Some problems can have large impacts, and still go unnoticed by the public and policymakers. ASWB’s racist exams for social work licensure are a great example. When people learn of the problem, they tend to be rightly horrified. But most people don’t know about the problem. A letter to the editor of your local newspaper can be a great way to raise awareness of this issue. Here’s a quick guide to writing one.
The ASWB Clinical Exam reckoning has begun
This week, legislators in Maryland introduced a pair of bills (SB0871, SB0872) to let clinical social workers get licensed without first taking the ASWB Clinical Exam. Other jurisdictions are likely to follow. The current social work exams, like all clinical exams in mental health care, simply don’t work. Worse, they fail in remarkably biased ways. Professionals, the policymakers, and the public are all catching on to the sham.
Report: Clinical exams in mental health licensing are structural racism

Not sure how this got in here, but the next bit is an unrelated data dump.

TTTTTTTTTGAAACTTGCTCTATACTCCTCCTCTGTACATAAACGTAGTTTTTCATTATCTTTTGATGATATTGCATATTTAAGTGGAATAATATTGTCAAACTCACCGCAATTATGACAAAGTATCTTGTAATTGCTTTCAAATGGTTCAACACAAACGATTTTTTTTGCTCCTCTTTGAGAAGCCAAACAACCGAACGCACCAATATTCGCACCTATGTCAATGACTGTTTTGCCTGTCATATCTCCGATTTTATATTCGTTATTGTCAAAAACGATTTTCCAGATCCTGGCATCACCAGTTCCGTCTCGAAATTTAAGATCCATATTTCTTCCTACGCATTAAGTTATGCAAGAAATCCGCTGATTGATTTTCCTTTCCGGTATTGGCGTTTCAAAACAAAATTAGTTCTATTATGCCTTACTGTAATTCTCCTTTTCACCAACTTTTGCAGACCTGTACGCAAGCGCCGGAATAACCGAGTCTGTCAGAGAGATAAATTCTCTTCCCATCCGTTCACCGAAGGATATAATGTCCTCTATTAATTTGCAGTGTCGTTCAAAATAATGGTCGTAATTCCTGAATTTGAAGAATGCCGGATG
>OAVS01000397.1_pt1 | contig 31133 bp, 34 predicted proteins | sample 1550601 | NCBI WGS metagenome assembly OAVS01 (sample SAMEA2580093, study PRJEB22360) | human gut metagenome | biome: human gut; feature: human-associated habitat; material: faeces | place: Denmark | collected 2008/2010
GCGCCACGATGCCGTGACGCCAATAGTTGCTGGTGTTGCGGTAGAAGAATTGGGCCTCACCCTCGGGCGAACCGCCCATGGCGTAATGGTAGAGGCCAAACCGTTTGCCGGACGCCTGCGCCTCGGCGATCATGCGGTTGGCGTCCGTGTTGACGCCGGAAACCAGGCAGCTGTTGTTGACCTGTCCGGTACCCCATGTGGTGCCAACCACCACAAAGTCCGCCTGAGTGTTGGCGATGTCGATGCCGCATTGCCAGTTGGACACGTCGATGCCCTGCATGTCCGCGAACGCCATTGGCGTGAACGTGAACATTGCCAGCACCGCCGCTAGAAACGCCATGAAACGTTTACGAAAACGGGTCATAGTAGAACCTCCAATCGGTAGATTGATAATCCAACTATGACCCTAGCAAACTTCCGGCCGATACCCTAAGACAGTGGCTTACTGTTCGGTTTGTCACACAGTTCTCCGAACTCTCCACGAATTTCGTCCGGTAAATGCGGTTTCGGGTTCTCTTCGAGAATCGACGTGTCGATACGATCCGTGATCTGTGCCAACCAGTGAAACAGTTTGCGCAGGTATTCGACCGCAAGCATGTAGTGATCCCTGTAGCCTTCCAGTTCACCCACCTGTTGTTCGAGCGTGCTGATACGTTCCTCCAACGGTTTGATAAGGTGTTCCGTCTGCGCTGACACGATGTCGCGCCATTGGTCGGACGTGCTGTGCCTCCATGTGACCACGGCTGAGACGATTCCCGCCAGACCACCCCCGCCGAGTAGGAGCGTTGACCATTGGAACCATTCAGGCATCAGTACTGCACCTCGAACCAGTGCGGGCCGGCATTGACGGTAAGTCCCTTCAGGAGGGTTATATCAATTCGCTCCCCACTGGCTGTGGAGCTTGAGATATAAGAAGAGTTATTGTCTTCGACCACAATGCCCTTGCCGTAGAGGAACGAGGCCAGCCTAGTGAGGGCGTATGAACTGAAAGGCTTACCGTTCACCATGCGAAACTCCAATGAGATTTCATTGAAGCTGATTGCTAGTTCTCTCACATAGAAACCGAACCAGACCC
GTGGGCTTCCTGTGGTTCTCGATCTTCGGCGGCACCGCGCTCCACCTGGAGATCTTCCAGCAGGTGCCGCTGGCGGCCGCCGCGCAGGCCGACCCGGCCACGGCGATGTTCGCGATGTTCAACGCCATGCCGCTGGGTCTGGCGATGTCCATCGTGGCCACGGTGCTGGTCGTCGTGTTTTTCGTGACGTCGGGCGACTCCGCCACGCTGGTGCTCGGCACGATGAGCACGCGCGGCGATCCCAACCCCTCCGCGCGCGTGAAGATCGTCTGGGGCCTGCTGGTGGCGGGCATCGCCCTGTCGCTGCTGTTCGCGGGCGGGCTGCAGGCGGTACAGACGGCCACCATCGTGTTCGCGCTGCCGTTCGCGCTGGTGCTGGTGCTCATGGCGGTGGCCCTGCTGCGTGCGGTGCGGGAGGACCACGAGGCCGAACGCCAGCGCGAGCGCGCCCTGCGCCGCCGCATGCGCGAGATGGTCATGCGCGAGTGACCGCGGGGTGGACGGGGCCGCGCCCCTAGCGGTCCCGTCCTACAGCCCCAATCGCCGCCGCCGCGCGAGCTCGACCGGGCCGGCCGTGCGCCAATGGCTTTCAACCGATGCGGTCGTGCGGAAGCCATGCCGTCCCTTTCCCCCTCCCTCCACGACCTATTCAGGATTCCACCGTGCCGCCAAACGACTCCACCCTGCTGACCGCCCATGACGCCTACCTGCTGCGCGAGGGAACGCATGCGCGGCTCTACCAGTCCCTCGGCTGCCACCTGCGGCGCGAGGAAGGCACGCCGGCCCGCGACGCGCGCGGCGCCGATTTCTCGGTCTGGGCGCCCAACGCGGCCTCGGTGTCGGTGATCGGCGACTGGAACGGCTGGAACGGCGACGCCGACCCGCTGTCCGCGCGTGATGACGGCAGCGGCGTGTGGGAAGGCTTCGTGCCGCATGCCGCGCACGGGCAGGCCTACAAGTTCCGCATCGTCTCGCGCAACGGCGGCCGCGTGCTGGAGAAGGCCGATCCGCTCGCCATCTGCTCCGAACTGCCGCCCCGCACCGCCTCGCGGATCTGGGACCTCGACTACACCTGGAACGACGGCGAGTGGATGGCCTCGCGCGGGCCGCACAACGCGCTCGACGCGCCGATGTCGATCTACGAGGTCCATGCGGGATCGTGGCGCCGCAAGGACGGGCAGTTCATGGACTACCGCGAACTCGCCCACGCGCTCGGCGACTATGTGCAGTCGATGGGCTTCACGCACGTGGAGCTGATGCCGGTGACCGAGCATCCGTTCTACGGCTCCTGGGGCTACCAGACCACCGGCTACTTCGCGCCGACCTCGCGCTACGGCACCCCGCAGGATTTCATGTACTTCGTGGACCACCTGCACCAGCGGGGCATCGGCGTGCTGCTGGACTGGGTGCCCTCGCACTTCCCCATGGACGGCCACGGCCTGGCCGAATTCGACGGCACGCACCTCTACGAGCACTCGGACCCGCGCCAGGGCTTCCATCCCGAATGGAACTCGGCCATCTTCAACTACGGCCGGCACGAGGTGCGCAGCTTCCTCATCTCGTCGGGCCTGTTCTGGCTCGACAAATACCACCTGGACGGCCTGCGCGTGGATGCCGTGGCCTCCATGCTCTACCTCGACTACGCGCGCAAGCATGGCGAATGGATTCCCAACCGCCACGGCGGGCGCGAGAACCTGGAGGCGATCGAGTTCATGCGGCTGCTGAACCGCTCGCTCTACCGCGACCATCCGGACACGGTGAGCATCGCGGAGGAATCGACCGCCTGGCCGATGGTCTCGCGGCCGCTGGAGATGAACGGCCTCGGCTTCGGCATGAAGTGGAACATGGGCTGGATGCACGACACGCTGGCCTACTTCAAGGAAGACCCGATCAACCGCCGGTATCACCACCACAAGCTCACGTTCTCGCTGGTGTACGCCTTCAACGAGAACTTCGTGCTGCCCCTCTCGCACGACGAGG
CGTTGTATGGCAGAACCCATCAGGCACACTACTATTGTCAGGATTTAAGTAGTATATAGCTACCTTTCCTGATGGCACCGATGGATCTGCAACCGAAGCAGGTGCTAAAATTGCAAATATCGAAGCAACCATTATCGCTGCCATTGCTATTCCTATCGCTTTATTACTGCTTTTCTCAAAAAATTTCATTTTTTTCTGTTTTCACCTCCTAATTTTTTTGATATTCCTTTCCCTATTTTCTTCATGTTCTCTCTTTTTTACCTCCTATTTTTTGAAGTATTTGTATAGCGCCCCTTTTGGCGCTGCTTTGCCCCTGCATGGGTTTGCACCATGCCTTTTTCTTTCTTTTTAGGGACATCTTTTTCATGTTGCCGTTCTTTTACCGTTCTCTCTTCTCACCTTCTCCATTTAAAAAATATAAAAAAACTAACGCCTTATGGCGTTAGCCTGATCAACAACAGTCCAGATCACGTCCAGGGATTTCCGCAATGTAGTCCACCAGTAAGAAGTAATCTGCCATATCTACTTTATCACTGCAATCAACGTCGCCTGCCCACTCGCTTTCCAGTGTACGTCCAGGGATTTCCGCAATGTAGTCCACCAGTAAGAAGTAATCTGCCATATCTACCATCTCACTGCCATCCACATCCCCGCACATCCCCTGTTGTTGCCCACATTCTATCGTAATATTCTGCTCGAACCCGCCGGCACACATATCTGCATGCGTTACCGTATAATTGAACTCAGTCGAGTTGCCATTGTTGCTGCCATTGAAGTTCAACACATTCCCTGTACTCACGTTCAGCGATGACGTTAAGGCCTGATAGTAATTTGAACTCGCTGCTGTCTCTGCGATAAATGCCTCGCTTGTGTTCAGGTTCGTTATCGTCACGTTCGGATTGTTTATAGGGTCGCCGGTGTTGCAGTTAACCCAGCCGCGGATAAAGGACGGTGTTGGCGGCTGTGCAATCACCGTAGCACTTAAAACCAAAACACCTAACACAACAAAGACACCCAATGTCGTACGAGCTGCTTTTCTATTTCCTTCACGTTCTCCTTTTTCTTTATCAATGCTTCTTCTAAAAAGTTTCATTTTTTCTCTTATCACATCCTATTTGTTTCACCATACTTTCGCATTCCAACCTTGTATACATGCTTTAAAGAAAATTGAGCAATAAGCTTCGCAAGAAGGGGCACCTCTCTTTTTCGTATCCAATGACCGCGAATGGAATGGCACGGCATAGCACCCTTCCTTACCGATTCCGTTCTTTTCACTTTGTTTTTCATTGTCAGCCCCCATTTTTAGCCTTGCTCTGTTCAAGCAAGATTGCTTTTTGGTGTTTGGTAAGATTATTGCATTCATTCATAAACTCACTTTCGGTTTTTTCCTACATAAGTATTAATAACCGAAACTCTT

The California Board of Behavioral Sciences will discuss clinical exams this Friday. My colleague Tony Rousmaniere and I decided to dig into these exams, beyond just the horrifying report ASWB released this summer. (TLDR: Wildly disparate passing rates by race/ethnicity.) While I’m previously on record as not a fan of clinical exams, they’re widely accepted. We figured we would follow where the data leads us. And so here it is:
CSWE recommends all states pause use of social work licensing exams
Following the release of a horrifying report from the Association of Social Work Boards acknowledging significant racial disparities in license exam performance, the Council on Social Work Education (CSWE) has written to social work boards across the country urging them to pause the use of ASWB social work licensing exams.
Social work exam data shows major racial disparities
On Friday, the Association of Social Work Boards (ASWB) released a report detailing four years of data on its various exams. The report shows that white examinees were almost twice as likely as Black examinees to pass the ASWB Clinical Exam on their first attempt. This data supports the notion that license exams are more than passive recipients of existing inequities in training, and instead actively heighten racial disparities in the mental health work force.